LR: I think modesty is always good when approaching the divine. I wanted to ask you about Wallace Stevens? Is he a model for your work, an inspiration?

DY: I hope he is. His work is extraordinarily beautiful and, God, sad! This is an interesting thing about Stevens. A lot of the time he’s just messing around. He’s able to evoke a sort of intellectual gravity but inhabit it with a kind of goofy play. But as his work goes on, there’s a darker vision that comes through in everything and with it the decorations drop away. His poems get barer and darker and more lonely, mourning the fact that there is no God, maybe, no connections that make sense of our life. The beauty of his language and the weirdness of his poems I find very inspiring. I also find it daunting. John Berryman in one of the Dream Songs says about Stevens: “Him hurt Henry’s head.”

Full interview:


At 5/20/2011 8:34 AM, Blogger Fuzz Against Junk said...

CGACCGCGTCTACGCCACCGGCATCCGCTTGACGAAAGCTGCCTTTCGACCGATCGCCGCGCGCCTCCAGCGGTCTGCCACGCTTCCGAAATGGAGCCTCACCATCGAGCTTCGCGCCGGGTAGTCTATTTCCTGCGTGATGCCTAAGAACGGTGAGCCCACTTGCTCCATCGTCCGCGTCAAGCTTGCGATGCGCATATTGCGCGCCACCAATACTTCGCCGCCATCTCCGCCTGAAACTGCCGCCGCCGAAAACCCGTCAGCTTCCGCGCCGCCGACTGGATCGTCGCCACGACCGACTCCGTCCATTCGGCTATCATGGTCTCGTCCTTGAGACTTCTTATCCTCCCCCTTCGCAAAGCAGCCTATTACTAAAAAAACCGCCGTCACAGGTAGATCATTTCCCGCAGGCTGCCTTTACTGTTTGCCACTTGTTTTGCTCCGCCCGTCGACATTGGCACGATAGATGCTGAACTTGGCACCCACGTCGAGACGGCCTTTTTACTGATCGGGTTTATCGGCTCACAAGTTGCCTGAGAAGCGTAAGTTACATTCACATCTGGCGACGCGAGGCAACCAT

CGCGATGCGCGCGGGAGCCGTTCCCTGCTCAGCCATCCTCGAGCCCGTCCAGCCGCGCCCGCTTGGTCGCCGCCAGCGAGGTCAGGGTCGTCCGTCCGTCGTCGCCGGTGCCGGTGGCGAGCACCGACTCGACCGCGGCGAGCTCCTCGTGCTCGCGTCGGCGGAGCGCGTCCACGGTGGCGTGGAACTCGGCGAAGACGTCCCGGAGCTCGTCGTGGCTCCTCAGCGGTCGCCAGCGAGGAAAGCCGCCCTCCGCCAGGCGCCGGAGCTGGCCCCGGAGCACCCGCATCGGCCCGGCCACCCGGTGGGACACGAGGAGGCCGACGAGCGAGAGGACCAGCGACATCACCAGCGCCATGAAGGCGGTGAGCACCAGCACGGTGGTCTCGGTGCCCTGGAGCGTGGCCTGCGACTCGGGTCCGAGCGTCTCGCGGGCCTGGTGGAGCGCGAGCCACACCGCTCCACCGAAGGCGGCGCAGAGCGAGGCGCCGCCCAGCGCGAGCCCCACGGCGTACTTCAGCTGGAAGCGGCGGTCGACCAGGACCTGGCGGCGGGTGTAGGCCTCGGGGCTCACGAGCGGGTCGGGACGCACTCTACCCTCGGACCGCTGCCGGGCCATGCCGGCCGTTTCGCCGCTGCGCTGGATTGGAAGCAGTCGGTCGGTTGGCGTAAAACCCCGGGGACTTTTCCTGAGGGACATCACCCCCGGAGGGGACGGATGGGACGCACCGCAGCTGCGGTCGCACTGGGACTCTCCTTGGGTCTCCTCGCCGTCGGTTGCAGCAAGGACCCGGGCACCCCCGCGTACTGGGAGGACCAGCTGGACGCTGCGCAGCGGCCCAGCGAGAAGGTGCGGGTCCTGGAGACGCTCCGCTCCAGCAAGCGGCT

I'll have to check out Dean Young, since I might have read a few scant poems of his in an anthology somewhere, maybe.

The whole question of whether or not American Surrealism exists is interesting. Technically, no. Some association with Breton seems necessary to get the official stamp of approval. Even then, a lot of people rejected the label who associated with Breton (like Carrington and Varo, whom I think are the best visual examples).

In regards to written work, I find the whole of French Surrealism to be fairly uninspiring. Outside of a few poems by Breton, Aime Cesaire's Work, and the theoretical work, most of it isn't nearly as exciting as the work that gave rise to the movement: Reverdy, Roussel, Lautreamont, Rimbaud, Baudelaire, Apollinaire etc...

I find the best examples in writing to be people who rejected the label, or are American. Chirico, Carrington, Ashbery, Koch, O'Hara, Guest, etc.

At 5/20/2011 11:16 AM, Blogger John Gallaher said...